SICK OF SPAM?
By Bill Rautenstauch
Observer Staff Writer
Can Sens. Ron Wyden and Conrad Burns save the world from spam?
Probably not, say representatives of two area Internet service providers.
Wyden, D-Ore., and Burns, R-Mont., are sponsors of a bill aimed at combating the nation's junk e-mail problem, which is said to be costing businesses and consumers $10 billion a year.
Primary targets of the bill, which recently passed the U.S. Senate by a
97-0 vote, are financial scammers, and peddlers of body enhancement products and pornography.
The bill would criminalize many of the techniques those spammers use to get their messages across while hiding their identities and the location of their computers.
But opponents are urging caution. They say provisions in the bill threaten free speech. They point out that material that is objectionable to one person may not be objectionable to another.
And, potentially, the government is granting itself the power to decide what is legitimate marketing and what is not.
Tim Sharrard, La Grande office manager for Oregon Trail Internet, said he doesn't think the answer to the junk e-mail problem lies in government regulation.
First and foremost, it's a free speech issue, Sharrard said.
"Is the government or my Internet service provider business going to tell you (as a customer) what is spam and what isn't?" he said.
Still, Internet service providers have an obligation to fight spam. Spam-filtering software has reduced the number of offensive messages getting through, Sharrard said.
He said OTI has a number of filter options customers choose from when they sign up for service.
Virus protection is automatic. A second level of protection filters out viruses and spam, and a third one viruses, spam and adult content.
"You never can get it all. We filter out probably 98 percent of viruses and about 60 percent of spam. The adult content is easiest to take care of. It's usually pretty straightforward," he said.
Sharrard said the filters his company uses don't offer a perfect solution; definitions of spam and adult content are built into the software and may not always agree with a consumer's own definitions.
In addition to the free speech issue, the government is letting itself in for big problems in the area of enforcement, Sharrard said.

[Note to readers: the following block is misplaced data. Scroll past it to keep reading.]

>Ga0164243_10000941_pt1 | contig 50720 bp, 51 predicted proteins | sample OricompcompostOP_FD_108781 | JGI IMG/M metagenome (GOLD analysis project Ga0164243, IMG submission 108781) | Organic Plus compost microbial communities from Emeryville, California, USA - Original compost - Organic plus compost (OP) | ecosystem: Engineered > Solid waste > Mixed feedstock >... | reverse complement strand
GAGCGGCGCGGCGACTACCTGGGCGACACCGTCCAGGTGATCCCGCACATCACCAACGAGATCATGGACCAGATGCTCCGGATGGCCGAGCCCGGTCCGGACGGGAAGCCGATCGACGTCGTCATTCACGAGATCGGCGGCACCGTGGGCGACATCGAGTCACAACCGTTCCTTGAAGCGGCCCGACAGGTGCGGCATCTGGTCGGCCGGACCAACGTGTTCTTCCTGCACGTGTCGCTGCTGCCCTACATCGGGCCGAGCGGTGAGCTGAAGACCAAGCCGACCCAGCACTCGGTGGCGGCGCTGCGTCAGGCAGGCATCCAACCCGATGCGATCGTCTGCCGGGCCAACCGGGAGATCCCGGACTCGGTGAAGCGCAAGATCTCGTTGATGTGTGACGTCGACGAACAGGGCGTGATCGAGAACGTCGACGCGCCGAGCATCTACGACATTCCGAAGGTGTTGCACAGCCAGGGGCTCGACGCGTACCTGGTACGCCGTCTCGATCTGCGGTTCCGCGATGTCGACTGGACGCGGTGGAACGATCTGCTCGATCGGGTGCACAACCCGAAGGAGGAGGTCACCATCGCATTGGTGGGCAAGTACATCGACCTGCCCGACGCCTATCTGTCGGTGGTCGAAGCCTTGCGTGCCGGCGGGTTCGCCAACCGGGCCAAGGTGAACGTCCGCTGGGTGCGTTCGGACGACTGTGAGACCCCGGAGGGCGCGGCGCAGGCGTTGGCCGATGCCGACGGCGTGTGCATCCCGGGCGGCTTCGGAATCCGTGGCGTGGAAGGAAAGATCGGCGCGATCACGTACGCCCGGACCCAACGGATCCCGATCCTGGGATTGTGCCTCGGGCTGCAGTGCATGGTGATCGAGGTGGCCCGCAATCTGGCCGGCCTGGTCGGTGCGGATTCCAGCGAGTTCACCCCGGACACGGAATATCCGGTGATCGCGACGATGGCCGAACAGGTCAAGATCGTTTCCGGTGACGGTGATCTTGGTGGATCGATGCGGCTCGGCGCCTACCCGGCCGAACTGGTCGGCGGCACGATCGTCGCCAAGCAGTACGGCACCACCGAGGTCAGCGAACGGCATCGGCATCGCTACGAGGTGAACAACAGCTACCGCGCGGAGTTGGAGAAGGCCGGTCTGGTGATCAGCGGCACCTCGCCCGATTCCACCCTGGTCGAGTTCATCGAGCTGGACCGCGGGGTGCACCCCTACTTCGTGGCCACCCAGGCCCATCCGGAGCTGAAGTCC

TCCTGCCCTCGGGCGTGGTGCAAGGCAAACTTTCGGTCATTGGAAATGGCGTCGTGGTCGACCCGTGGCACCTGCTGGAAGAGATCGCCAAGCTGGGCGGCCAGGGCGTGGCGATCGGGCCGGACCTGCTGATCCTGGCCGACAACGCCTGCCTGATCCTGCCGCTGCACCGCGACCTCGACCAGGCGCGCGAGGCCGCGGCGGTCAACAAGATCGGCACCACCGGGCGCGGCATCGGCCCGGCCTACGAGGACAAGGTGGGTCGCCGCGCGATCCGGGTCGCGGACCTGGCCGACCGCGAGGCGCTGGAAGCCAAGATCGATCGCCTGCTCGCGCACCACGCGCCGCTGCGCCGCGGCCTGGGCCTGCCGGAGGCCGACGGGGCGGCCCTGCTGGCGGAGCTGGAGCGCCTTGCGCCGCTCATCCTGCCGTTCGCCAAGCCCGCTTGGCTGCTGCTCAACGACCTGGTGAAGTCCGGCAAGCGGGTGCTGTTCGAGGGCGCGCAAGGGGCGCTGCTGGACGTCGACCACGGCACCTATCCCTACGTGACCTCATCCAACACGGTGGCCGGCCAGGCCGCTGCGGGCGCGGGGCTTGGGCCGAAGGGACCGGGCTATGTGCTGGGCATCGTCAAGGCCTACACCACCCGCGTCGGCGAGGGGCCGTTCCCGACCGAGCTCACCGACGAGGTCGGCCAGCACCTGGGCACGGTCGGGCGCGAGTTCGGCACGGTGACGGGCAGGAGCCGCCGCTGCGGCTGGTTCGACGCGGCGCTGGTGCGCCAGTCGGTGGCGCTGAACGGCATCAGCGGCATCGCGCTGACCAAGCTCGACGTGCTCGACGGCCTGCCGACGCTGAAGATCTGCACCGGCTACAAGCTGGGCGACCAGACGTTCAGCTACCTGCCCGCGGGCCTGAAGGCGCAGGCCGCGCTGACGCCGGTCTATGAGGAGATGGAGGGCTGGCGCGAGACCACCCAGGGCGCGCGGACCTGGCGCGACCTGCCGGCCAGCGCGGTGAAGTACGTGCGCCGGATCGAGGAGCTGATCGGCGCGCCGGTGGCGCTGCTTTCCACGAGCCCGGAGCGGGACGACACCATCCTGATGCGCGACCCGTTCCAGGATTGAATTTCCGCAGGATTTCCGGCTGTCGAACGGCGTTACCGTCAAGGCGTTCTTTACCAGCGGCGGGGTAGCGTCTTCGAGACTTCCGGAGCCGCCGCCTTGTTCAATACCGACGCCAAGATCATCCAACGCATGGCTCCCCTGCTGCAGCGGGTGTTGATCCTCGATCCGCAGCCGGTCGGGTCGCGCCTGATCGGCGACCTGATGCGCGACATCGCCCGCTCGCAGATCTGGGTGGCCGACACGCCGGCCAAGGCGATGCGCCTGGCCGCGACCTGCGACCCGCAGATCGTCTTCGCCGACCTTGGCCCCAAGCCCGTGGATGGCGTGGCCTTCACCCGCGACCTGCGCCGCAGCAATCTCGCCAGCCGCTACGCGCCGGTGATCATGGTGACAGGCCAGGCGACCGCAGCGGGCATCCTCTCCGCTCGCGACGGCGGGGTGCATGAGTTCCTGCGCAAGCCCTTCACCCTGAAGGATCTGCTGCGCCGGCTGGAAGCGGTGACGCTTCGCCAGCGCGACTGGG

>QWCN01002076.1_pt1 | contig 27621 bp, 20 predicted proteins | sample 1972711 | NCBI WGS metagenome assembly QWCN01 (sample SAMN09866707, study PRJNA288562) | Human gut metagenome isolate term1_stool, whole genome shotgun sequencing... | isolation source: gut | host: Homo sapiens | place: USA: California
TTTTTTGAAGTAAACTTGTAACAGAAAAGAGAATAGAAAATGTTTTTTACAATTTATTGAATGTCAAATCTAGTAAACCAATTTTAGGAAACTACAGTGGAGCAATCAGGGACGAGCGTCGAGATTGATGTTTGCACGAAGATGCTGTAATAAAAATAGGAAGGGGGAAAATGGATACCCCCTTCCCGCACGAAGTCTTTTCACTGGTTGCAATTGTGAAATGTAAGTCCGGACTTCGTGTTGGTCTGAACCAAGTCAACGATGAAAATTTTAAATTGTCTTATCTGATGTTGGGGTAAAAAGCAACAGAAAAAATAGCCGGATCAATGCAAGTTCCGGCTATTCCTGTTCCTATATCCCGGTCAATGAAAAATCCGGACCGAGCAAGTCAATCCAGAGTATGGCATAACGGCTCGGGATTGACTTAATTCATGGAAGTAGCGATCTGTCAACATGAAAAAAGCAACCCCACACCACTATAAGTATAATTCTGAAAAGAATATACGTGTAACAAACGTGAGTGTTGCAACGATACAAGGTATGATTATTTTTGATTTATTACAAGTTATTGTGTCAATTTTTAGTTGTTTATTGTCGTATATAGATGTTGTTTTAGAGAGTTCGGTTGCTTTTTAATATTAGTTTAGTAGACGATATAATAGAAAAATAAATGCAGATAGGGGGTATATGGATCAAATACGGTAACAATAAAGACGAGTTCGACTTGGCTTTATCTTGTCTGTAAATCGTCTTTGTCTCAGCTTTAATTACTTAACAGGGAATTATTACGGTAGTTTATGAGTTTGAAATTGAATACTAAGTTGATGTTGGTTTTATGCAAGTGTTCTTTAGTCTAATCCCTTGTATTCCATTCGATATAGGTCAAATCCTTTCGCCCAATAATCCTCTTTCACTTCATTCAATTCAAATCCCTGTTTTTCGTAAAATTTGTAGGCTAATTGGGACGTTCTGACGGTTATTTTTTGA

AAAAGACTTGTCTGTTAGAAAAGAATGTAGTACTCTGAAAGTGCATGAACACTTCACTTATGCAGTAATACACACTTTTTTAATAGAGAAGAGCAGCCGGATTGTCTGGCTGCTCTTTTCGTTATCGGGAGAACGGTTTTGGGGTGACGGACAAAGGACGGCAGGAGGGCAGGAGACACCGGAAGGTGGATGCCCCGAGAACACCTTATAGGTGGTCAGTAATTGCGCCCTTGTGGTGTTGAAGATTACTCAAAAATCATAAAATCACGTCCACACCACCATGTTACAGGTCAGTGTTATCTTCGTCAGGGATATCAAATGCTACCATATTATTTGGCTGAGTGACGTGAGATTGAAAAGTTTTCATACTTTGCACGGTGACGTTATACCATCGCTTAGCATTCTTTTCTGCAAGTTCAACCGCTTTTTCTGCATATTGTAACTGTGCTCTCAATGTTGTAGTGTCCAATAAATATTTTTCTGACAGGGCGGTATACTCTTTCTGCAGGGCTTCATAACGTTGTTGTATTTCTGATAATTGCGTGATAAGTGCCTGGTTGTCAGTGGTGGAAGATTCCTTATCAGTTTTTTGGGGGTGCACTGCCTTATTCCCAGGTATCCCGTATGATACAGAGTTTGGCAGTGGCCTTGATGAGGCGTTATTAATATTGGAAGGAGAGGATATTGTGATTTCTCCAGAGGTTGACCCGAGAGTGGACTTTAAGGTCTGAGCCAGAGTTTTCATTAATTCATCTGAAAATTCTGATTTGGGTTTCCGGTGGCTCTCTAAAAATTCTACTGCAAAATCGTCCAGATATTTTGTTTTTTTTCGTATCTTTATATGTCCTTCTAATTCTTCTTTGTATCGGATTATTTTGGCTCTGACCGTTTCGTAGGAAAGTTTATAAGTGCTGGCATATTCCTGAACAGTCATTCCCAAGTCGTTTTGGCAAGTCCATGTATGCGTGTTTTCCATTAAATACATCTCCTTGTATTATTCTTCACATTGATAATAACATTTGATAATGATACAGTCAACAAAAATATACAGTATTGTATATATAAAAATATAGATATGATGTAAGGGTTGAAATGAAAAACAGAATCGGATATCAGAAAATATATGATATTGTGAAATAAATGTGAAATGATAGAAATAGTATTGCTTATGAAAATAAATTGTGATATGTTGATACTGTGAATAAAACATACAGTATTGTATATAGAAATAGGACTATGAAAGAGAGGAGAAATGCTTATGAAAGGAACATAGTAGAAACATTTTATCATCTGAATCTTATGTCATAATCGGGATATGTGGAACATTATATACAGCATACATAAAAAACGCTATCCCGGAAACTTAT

"It's not just a national problem. A lot of it comes from out of the country," he commented.
He noted that Internet service providers and spammers are perpetually locked in battle, trying to checkmate each other with the latest technological weapons.
"Say you find a way to take out 200,000 spam messages. That's great, but then the spammers send a million. They figure it out. They've got the time to sit there and beat it," Sharrard said.
Sharrard said he thinks that in the end, the spam problem will be solved at the individual level.
"The answer is for a user to have a filter on his own desktop, and tune it to his own solution," he said.
Jeff Crews of La Grande-based Eastern Oregon Net Inc., agrees that government legislation isn't the answer to the spam problem.
"It will help some, but the net is international. Enforcement will always be a struggle. You can make laws here in the United States, but spammers will just take their operations off shore," Crews said.
Like Oregon Trail Internet, EONI uses filters that score
e-mail and block out the ones that don't meet standards. The filters are highly effective against viruses, and fairly effective against spam.
But, again, it's not considered a perfect solution. Like Sharrard, Crews thinks desktop tools those already in use and those yet to be invented offer the best hope in the fight against spam.
He said a filter called Bayesian that allows individual users to decide what's spam and what's not, is among those showing great promise.
There also is an array of human authentication software coming available that forces senders to identify themselves through a password challenge, Crews said.
"Technology created the problem, and technology is going to solve it," he said.